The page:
Premise: The relative importance of three key qualities of software systems – accuracy, performance, and maintainability – depends on context.
Problem: Many (most?) software developers have a rigid opinion regarding the relative importance of certain characteristics of software systems. Some will insist that performance is always a priority, and that all types of software must execute as fast as is technically possible. Others will insist a system must always produce accurate results, and there is never a margin for error. Others will demand that any software system be designed with maintainability in mind, regardless of context.
Solution: Understand the factors in a system’s operational context that influence the relative importance of accuracy, performance, and maintainability. Apply this understanding when making design choices.
To illustrate how context influences the relative importance of these qualities of a system, here are a few archetypical or actual examples of different contexts in which software is used.
Continue reading Accuracy, performance, and maintainability of software systems
More and more frameworks for scaling “agile” software delivery have been appearing in recent years. The proponents of each are adamant that their framework is superior to the others. Yet, customers have difficulty understanding the differences.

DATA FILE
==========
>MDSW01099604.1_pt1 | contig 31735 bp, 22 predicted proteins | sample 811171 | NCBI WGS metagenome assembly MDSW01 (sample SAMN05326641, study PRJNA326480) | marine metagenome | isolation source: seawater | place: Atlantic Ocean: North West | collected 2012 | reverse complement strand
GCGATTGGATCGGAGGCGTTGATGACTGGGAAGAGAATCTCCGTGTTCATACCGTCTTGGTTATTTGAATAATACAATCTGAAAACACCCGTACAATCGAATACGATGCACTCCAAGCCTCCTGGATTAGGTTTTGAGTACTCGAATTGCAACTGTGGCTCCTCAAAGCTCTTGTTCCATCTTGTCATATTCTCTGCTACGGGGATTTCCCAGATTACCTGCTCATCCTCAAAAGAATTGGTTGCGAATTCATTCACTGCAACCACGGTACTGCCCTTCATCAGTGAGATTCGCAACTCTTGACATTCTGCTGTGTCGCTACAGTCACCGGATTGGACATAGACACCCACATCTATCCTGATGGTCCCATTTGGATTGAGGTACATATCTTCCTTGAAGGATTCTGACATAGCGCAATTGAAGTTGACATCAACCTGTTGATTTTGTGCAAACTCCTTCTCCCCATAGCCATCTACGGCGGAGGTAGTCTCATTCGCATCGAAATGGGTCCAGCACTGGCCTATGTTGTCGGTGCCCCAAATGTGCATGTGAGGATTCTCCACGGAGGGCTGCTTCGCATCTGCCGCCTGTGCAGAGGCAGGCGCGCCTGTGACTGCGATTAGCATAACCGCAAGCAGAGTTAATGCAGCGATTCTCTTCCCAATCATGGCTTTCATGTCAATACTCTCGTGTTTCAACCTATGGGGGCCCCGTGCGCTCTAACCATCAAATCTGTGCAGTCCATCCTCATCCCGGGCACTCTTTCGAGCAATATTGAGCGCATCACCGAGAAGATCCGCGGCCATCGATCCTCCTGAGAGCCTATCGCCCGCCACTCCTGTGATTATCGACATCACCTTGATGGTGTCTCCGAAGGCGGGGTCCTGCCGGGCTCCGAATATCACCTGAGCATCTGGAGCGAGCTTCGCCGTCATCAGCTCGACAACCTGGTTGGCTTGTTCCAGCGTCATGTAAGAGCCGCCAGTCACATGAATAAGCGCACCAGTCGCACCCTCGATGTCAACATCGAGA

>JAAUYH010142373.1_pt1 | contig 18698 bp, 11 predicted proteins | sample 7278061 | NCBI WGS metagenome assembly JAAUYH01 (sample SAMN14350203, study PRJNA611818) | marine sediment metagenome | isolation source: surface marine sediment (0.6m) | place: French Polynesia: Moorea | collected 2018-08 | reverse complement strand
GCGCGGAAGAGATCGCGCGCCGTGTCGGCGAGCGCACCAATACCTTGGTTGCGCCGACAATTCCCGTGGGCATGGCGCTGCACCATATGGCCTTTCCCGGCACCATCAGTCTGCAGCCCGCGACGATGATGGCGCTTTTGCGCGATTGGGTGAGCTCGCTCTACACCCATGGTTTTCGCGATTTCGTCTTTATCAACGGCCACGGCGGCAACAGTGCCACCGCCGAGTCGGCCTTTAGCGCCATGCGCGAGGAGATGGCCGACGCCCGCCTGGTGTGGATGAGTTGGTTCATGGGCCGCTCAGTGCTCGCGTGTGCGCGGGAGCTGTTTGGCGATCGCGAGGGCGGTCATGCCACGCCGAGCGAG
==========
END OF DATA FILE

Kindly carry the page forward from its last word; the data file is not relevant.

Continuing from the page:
This is because all such frameworks are based on the same general ideas, broadly speaking. Proponents insist there are deep differences because they are all competing for the same customers.
Here is a generalized version of conversations that might occur between a salesperson and a prospect looking for help with scaling “agile” delivery.
Continue reading Every agile scaling framework in the world
For some reason, the majority of technical interviews consist only of talking. Sometimes there’s a written quiz of some sort. Rarely, there’s a programming challenge; typically the candidate is free to complete the challenge on their own, in any amount of time whatsoever, in any manner whatsoever, with no opportunity for the interviewer to observe the candidate’s thought process or methods.
And yet, there’s general agreement that professional software development is a team sport involving collaboration skills as well as technical knowledge, and that software isn’t written once and discarded, but rather must be “habitable” for many years into the future. Weak screening methods don’t separate people who can handle that kind of work from those who can’t.
Continue reading Using programming problems to screen technical candidates